Losing Friendship

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Most of us have had the experience of making a friend … a good friend … and then losing that friend either by a breakdown in communication, death or some other reason. The effect of such an occurrence can create all sorts of problems for those suffering from that kind of experience. It is not unusual to experience a sense of remorse, sometimes couched in feelings of guilt and anger over the loss. Of course, this experience is also applicable to marital relationships and ensuing divorce situations.

The human person’s need for closeness and intimacy is a two-sided coin. On the one hand, our basic need may result in moving into a relationship and its developing into a very close, intimate one over time. On the other hand, we know that everything has a beginning and an end so that the basic need can ultimately result in a good deal of pain and anguish. Although nothing can be done about the reality of the “beginning and end” part of the equation, there is something that can be done to limit and better manage the resultant emotional consequences of the ending of a relationship.

The first thing that would be necessary is to be able to put relationships … and all of life … into a realistic perspective. By this, I mean that fantasizing that relationships will always remain intact and never end is just that, a fantasy. Having a realistic perception from the outset will save a good deal of emotional heartache when the relationship ends. Recognizing that life is a process that always has a beginning and an end is something that many shield themselves from in the belief that doing so will insulate them from the pain that the outcome produces.

Secondly, keeping a quality form of communication ever-present in the relationship helps both parties to be able to talk about the ‘what ifs” that might or will ultimately occur. The degree of openness in communication that relationships can enjoy enhances both the quality of the interaction as well as the eventual outcome.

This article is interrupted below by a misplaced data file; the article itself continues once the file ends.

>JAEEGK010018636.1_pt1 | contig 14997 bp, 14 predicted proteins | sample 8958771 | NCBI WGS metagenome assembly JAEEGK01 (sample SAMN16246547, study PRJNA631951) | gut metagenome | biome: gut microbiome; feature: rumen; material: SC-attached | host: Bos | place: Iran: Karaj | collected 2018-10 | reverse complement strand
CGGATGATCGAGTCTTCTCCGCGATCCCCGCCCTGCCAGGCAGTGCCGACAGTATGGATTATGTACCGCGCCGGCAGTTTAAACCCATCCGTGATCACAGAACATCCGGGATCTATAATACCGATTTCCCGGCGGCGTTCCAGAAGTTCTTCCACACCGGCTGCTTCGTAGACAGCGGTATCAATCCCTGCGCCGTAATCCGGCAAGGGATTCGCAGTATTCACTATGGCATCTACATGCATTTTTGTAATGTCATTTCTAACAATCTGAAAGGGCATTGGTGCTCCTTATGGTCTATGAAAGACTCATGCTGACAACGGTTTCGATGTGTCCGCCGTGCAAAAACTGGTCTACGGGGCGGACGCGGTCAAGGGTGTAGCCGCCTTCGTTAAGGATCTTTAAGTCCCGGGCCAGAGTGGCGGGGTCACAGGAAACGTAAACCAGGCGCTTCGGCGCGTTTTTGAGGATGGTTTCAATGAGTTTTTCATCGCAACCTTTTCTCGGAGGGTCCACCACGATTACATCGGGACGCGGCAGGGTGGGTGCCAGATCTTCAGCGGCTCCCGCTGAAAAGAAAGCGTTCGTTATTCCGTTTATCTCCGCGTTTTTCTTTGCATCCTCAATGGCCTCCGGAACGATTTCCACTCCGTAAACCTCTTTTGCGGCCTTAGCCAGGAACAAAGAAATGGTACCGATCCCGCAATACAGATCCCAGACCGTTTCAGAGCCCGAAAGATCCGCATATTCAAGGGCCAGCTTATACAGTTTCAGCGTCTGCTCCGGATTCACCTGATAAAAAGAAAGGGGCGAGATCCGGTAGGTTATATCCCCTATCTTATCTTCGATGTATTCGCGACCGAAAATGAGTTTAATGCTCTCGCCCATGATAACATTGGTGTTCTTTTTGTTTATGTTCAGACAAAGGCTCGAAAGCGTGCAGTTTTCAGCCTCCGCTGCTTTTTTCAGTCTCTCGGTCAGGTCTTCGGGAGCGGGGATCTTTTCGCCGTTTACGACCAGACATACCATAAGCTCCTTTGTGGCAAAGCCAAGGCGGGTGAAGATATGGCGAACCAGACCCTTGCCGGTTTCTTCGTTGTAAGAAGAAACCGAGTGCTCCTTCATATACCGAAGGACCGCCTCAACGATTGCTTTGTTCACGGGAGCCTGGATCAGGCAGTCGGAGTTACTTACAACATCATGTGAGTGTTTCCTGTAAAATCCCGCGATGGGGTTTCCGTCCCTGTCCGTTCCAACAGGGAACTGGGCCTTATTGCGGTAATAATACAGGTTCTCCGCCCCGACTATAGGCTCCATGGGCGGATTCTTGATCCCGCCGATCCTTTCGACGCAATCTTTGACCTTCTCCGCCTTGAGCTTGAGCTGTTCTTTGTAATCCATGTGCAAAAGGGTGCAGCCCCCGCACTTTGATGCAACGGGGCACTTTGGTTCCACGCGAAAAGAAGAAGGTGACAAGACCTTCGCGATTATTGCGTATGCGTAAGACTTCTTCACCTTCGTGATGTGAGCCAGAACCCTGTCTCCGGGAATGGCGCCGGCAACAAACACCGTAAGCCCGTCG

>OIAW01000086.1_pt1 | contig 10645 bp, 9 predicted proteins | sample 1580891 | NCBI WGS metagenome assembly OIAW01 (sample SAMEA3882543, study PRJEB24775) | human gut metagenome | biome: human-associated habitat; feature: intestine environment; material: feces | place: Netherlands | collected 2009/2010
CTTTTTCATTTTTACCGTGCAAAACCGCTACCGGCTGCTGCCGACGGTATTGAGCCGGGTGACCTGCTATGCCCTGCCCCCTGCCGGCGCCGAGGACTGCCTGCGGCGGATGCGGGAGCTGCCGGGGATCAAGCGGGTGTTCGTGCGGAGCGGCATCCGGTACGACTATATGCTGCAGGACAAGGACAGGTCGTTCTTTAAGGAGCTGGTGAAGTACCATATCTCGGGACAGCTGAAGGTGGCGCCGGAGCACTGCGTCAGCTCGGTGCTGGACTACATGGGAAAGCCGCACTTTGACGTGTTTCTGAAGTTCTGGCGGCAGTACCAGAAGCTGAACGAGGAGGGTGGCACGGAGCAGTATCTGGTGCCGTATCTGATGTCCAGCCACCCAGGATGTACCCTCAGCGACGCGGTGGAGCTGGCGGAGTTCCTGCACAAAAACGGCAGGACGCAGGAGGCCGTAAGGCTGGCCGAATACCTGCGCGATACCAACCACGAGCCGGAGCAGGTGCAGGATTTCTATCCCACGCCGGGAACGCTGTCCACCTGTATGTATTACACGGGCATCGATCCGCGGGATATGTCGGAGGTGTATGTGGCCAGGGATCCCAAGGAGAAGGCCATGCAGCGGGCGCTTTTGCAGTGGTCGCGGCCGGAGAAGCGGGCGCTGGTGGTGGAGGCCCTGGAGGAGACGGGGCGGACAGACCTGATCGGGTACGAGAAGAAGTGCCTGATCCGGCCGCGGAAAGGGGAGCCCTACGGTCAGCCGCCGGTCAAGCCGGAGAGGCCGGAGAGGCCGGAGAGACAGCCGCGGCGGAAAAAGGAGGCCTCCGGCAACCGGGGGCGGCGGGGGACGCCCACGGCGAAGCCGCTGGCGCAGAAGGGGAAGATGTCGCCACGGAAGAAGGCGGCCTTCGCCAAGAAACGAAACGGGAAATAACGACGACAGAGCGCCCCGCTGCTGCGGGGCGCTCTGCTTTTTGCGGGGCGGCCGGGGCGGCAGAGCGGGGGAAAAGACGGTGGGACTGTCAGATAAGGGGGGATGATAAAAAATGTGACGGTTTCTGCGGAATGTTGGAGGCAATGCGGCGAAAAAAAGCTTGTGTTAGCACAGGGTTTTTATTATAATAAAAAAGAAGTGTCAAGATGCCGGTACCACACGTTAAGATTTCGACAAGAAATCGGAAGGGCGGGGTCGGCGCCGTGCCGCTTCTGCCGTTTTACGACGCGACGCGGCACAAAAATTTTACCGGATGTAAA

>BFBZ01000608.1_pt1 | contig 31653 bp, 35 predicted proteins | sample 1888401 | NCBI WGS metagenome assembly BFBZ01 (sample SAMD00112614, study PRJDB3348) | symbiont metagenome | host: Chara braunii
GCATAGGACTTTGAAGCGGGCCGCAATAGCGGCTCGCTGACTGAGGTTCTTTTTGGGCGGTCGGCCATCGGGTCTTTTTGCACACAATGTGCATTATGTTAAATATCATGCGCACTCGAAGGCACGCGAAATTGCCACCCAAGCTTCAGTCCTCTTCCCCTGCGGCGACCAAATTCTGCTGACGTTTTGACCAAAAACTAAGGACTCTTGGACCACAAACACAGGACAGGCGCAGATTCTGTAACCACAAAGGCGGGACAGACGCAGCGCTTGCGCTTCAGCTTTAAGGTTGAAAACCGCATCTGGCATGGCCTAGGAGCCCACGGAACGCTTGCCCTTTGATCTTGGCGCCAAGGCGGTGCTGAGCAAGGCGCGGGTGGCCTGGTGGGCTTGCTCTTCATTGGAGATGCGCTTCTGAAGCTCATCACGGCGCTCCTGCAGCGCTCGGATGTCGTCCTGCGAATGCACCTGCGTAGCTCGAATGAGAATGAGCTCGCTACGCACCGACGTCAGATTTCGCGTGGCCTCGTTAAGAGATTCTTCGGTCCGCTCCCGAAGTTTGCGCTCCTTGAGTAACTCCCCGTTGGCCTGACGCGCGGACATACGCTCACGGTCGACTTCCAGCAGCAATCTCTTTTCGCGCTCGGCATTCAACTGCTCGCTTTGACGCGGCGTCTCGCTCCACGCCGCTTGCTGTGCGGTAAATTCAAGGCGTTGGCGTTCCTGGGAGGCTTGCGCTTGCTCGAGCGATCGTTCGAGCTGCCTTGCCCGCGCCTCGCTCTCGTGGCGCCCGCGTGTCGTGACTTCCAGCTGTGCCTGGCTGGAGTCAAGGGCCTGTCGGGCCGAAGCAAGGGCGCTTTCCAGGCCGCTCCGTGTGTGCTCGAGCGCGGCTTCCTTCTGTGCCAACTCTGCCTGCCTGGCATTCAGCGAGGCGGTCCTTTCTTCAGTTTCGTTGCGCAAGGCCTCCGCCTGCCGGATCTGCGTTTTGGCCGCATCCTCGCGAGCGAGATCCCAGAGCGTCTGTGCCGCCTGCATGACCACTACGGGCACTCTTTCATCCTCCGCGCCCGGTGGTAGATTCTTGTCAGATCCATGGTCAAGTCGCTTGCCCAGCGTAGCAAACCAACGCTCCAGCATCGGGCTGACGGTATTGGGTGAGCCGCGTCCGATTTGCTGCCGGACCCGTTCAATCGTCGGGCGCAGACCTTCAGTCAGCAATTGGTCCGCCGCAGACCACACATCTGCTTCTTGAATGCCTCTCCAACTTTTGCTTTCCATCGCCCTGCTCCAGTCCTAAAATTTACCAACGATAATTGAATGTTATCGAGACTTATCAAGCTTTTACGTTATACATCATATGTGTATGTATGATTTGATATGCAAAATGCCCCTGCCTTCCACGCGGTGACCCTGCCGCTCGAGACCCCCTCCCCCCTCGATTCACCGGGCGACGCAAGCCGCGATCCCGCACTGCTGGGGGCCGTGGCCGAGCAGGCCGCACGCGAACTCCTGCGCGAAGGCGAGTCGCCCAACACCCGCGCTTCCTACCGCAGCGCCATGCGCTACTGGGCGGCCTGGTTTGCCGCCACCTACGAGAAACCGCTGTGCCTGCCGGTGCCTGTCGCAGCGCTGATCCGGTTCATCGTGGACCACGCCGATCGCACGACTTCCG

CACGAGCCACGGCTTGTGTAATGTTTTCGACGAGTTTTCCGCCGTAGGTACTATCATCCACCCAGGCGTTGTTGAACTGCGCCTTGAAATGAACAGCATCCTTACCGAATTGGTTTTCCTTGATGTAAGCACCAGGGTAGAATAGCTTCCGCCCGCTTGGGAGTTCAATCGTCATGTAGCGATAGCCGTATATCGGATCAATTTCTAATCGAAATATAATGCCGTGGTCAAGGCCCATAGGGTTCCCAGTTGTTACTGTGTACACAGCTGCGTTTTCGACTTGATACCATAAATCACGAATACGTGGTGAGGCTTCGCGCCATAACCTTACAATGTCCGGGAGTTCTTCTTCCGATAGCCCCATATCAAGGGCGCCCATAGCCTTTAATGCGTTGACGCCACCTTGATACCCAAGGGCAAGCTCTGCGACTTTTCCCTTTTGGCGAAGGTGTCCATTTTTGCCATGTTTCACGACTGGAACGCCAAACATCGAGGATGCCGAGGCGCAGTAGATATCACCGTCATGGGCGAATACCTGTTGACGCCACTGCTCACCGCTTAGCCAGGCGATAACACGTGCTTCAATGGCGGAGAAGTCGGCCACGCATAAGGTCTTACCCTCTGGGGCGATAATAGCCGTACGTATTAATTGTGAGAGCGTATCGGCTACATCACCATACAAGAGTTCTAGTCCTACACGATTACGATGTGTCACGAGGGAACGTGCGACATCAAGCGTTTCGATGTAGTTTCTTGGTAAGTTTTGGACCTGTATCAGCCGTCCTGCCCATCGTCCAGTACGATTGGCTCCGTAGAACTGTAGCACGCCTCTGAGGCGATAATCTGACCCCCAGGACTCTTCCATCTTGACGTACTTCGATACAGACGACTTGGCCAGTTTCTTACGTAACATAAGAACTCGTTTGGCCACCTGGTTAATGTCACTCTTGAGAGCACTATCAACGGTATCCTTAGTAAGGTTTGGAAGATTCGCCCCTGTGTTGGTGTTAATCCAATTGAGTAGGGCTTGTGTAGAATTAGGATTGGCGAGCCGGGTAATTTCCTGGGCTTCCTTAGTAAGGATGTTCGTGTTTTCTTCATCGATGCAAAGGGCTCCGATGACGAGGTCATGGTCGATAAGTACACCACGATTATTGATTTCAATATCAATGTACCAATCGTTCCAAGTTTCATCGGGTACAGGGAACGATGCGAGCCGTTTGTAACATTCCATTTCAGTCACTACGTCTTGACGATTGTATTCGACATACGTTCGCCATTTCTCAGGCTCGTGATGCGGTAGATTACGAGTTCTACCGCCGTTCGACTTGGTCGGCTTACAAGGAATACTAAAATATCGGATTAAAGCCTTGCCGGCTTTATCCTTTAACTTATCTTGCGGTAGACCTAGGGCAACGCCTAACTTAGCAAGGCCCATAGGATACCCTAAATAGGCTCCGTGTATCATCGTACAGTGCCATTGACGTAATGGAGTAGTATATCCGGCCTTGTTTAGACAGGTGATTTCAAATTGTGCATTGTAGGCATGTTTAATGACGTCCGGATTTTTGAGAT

Thirdly, realizing that nothing is permanent also requires the awareness that should a relationship fail or end in some other fashion, there are other people in the world with whom we can become involved. Although we may never be able to replace the relationship that’s been lost, to adopt a narrow-minded approach suggesting that we can no longer enjoy the fruits of a close relationship is very unhealthy. Essentially, that would result in our closeting ourselves away from what it is that we may want or, indeed, need in the future.

Fourth, realizing and practicing a lifestyle that is balanced is very important. A balanced life is one that doesn’t place emphasis on only one facet of our lives. Instead, there should be a sense of balance in which we have many alternatives available to us instead of putting “all of our eggs in one basket.” This doesn’t mean that we should be unfaithful to our partner or friend but that there is nothing wrong with having interests and activities outside of the primary relationship which creates a sense of balance. For example, having only one good friend or doing absolutely everything with only our married partner instead of having more people with whom we can enjoy life is creating unbalance. The more that we limit ourselves, the more desperate we will become in dealing with our lives. The general rule of thumb is that desperate people do desperate things. Goodness knows that life is difficult enough even within the balanced practice of living it without creating more problems for ourselves in the process by becoming desperate.

(18 April 2012)


Both as a consultant and author, Charles Bonasera’s story-telling have motivated people to change patterns and resolve problems in their lives. All of his books contain valuable, practical lessons that people can easily apply to bettering and managing their lifestyles. He has also written a myriad of articles which can be found on his website at www.charlesmbonasera.com.

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